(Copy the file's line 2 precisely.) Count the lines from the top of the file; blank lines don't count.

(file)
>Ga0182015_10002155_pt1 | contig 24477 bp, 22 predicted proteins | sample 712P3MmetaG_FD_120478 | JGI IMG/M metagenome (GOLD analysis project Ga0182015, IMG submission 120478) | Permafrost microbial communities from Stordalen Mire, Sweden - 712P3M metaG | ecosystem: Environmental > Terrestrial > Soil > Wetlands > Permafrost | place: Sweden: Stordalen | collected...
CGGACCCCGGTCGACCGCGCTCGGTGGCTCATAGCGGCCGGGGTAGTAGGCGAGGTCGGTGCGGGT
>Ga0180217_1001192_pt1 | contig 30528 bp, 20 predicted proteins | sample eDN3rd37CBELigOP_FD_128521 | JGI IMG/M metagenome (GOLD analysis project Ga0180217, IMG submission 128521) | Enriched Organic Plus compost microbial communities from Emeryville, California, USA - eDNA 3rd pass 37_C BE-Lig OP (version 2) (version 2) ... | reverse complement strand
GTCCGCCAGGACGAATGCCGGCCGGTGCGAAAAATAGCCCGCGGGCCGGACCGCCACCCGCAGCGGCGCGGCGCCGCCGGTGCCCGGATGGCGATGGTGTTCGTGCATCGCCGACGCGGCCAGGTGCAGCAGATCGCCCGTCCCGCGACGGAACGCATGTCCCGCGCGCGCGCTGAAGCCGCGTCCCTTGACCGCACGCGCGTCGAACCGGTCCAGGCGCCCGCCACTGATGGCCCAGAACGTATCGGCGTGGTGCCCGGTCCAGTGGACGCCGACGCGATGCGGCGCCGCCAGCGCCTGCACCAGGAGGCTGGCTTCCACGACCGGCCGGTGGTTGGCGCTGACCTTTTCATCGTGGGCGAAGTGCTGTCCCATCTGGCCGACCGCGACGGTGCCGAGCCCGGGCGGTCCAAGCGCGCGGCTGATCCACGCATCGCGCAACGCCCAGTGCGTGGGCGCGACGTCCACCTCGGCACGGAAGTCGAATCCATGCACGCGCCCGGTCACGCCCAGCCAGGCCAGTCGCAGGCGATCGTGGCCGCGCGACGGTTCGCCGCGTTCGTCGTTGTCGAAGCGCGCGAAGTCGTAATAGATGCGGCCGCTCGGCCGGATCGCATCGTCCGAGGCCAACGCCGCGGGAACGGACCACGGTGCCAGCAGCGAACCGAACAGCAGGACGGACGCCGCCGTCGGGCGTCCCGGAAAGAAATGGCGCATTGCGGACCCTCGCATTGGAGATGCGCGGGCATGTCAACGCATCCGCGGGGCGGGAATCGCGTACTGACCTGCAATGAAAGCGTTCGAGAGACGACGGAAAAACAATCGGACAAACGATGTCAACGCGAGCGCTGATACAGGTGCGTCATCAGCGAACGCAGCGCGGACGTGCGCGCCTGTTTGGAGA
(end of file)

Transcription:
CGGACCCCGGTCGACCGCGCTCGGTGGCTCATAGCGGCCGGGGTAGTAGGCGAGGTCGGTGCGGGT